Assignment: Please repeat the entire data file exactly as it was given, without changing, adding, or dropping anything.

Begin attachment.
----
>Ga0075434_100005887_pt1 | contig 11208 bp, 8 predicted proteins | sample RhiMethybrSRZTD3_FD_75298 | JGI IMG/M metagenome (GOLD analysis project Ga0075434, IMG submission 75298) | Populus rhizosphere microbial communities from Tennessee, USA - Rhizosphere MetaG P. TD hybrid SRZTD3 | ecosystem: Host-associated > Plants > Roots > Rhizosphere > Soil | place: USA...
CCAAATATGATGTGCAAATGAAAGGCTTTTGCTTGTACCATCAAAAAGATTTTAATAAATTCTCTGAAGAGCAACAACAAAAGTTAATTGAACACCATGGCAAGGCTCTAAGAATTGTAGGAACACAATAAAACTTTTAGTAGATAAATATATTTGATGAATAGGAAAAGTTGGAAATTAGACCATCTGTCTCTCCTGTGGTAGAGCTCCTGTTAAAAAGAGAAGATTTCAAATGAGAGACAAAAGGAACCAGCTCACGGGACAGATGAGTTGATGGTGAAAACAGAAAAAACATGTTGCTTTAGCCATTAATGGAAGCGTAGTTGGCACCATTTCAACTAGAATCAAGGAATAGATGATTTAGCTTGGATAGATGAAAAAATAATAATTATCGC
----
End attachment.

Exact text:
>Ga0075434_100005887_pt1 | contig 11208 bp, 8 predicted proteins | sample RhiMethybrSRZTD3_FD_75298 | JGI IMG/M metagenome (GOLD analysis project Ga0075434, IMG submission 75298) | Populus rhizosphere microbial communities from Tennessee, USA - Rhizosphere MetaG P. TD hybrid SRZTD3 | ecosystem: Host-associated > Plants > Roots > Rhizosphere > Soil | place: USA...
CCAAATATGATGTGCAAATGAAAGGCTTTTGCTTGTACCATCAAAAAGATTTTAATAAATTCTCTGAAGAGCAACAACAAAAGTTAATTGAACACCATGGCAAGGCTCTAAGAATTGTAGGAACACAATAAAACTTTTAGTAGATAAATATATTTGATGAATAGGAAAAGTTGGAAATTAGACCATCTGTCTCTCCTGTGGTAGAGCTCCTGTTAAAAAGAGAAGATTTCAAATGAGAGACAAAAGGAACCAGCTCACGGGACAGATGAGTTGATGGTGAAAACAGAAAAAACATGTTGCTTTAGCCATTAATGGAAGCGTAGTTGGCACCATTTCAACTAGAATCAAGGAATAGATGATTTAGCTTGGATAGATGAAAAAATAATAATTATCGC